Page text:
In the above image of the Belt of Venus (an atmospheric phenomenon visible shortly before sunrise during civil twilight, producing a pinkish glow) you wouldn’t be able to capture both the color gradient in the sky and the shadow detail of the Joshua Tree without bracketing exposures.
By bracketing exposures and shooting a series of 5 to 7 images at 1-stop intervals, and combining the images in post-processing, we are now able to see both of these elements in great detail.
Another suggestion, though not specific to sunrise photography, is to shoot two images (or a sequence of bracketed images) at each location – one horizontal and the other in a vertical orientation.
This gives you more choice when it comes to deciding how you want to use each image.
When shooting sunrise, start taking images at first light and don’t pack up your tripod and camera until full daylight arrives.
You never quite know when the color of the scene may peak, and it’s frustrating to pack everything up and then see the scene develop when it’s too late to shoot it.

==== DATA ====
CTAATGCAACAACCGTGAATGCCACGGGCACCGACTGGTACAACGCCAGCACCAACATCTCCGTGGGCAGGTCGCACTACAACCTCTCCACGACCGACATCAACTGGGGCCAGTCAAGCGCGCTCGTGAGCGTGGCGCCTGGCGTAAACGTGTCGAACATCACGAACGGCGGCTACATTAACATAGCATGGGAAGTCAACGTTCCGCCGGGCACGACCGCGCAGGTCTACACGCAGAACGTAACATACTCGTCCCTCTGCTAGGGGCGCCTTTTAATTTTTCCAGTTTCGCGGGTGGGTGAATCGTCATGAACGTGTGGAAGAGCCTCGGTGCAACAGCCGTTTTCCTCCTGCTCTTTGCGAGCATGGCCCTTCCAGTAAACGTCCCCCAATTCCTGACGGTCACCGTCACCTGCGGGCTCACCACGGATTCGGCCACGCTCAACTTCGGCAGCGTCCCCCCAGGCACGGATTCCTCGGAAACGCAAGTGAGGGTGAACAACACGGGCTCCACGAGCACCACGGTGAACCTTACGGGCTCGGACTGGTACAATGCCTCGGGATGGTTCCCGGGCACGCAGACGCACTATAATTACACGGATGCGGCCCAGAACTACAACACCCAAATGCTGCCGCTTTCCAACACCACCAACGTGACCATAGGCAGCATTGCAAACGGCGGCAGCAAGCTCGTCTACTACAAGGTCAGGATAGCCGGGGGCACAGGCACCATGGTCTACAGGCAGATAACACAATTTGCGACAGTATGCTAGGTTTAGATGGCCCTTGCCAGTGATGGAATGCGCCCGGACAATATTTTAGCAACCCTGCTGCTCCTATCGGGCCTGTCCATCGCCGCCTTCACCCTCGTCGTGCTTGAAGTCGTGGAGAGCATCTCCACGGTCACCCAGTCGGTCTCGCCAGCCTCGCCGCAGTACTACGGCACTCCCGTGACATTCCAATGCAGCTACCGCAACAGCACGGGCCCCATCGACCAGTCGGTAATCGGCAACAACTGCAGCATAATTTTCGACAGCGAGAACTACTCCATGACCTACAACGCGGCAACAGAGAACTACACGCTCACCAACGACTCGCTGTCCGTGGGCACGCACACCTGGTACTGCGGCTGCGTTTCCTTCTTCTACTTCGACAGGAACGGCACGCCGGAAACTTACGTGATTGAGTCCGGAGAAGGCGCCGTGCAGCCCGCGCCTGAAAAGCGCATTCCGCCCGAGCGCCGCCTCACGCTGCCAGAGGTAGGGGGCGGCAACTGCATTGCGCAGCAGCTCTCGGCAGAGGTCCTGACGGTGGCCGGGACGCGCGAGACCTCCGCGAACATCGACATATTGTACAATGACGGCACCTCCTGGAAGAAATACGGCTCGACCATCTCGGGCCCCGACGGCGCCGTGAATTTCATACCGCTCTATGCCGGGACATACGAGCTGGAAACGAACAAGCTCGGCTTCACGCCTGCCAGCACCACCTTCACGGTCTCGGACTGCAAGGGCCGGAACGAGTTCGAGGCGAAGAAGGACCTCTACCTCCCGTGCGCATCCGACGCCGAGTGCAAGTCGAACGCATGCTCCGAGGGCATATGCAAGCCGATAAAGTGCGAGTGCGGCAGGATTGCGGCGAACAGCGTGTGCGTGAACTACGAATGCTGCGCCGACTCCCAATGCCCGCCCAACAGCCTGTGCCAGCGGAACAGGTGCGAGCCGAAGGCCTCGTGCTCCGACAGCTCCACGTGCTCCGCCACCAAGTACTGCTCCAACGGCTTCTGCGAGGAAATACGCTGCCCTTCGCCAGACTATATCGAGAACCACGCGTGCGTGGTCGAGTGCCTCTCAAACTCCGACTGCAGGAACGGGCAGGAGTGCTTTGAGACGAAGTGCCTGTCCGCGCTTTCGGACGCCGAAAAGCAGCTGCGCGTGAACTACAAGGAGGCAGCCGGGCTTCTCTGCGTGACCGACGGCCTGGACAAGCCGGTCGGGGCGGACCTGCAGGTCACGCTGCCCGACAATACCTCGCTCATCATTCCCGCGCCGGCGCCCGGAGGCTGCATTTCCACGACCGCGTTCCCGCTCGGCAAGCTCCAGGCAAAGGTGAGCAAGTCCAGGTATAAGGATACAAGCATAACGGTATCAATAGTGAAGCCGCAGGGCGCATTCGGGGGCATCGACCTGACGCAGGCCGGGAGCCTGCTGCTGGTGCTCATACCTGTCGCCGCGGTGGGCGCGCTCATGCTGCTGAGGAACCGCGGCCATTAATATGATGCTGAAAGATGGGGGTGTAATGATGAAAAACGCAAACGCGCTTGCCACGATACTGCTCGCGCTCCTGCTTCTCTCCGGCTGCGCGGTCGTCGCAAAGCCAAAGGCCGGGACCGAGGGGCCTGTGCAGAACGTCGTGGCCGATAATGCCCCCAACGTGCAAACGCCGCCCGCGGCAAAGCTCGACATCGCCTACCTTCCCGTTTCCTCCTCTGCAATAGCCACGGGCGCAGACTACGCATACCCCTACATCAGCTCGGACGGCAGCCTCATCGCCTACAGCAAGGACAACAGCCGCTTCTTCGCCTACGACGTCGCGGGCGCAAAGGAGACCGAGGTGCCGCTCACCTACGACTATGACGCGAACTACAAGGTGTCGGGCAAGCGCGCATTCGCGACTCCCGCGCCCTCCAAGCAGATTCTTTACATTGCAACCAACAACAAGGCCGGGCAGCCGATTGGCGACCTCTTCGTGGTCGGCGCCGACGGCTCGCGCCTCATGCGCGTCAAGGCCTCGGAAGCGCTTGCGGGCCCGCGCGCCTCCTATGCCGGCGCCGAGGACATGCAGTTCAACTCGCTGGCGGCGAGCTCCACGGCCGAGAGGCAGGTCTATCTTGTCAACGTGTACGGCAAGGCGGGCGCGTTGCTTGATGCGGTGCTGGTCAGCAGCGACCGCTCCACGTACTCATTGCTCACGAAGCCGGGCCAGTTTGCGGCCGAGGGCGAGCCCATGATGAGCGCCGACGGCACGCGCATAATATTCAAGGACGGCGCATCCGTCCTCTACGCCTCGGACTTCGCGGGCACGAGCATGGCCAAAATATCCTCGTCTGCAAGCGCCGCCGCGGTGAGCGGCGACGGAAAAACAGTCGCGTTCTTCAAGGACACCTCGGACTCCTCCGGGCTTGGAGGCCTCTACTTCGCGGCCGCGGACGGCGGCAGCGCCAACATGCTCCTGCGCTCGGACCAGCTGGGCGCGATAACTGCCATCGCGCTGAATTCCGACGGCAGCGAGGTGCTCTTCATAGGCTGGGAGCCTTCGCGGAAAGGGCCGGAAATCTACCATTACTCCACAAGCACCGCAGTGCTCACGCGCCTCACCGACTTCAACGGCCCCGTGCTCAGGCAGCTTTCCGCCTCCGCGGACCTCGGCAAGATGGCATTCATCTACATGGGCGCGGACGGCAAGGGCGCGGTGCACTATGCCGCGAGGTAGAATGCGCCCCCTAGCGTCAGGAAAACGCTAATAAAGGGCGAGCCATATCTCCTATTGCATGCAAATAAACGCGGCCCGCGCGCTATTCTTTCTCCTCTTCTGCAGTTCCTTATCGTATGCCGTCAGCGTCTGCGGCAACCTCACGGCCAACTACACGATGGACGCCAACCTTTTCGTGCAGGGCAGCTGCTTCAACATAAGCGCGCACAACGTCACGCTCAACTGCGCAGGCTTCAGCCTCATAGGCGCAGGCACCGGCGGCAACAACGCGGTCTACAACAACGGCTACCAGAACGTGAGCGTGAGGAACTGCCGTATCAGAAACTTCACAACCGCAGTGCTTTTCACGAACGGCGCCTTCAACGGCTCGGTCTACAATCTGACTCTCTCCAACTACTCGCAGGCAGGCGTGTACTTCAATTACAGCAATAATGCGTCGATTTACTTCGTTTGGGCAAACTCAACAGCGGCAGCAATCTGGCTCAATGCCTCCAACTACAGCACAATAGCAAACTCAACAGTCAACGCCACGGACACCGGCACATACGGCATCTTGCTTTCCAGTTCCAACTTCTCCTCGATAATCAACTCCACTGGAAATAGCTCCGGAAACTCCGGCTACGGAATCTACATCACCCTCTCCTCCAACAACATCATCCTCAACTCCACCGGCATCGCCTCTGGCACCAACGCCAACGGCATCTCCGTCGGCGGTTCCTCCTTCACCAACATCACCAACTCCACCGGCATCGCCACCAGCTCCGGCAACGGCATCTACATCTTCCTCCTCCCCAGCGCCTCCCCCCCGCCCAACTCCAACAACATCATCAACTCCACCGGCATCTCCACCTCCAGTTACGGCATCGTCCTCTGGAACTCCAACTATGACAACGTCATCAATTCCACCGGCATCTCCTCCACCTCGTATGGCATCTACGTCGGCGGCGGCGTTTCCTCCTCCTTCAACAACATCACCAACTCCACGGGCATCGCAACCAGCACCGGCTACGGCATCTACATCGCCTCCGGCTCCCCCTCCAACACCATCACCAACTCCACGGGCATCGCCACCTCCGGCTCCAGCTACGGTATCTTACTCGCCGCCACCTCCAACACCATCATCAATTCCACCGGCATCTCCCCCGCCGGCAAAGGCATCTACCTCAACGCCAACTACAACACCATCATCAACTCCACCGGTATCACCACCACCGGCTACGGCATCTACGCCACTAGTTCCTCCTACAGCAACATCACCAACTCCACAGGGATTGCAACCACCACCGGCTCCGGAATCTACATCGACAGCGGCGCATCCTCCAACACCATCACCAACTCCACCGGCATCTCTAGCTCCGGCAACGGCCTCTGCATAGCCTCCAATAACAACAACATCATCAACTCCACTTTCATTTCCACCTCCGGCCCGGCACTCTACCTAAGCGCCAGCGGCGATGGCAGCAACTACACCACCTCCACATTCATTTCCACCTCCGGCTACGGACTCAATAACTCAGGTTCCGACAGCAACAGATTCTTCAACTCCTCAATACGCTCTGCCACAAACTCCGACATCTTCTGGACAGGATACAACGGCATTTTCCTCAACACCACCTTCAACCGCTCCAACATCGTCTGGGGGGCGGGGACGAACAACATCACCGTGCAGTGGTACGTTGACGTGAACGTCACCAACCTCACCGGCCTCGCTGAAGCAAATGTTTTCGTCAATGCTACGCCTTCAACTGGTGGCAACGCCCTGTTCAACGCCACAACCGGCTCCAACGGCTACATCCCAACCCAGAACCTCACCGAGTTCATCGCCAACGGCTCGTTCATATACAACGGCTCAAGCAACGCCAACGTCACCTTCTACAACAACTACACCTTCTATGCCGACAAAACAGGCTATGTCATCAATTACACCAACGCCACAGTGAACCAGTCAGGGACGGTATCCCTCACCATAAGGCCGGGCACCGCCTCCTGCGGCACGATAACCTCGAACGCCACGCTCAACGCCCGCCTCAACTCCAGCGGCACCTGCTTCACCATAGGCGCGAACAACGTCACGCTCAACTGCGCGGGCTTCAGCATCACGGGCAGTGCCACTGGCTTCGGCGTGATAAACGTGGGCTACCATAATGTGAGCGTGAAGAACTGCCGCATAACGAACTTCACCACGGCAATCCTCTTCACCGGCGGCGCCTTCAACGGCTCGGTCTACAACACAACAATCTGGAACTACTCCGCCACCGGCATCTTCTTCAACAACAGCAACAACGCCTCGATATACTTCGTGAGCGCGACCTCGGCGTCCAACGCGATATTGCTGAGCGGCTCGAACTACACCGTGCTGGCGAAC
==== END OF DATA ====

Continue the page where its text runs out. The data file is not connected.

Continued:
Also, even though you’ve selected a specific composition, keep an eye out to your side and behind you, as sometimes you may see a better composition develop in a different direction.
If you do and have time to react, reposition your tripod, recompose, and take that shot instead (or as well).
Why planning is important for sunrise photography
Sometimes it’s tempting to get up early and just try out a new trail and/or viewpoint from which to photograph sunrise. The next image is a good example of why that may not be a good idea.
You’ve hiked for 45 minutes from the trailhead, and it’s already approaching the end of nautical twilight as you can start to discern some foreground detail. You search for a composition, walking up and down the trail multiple times, but cannot find anything that works well.
In frustration, you set up your tripod and camera and take a few images – but none of them are well-composed or justify your early wake-up alarm!
So, make sure you’ve planned out your shots beforehand. This will reduce the chances of disappointment and hopefully guarantee a more successful sunrise shoot!
Exposure settings for sunrise photography
While using a tripod gives you access to slower shutter speeds so that you can maintain a low ISO and your preferred aperture, be cautious when there is movement in your scene due to wind.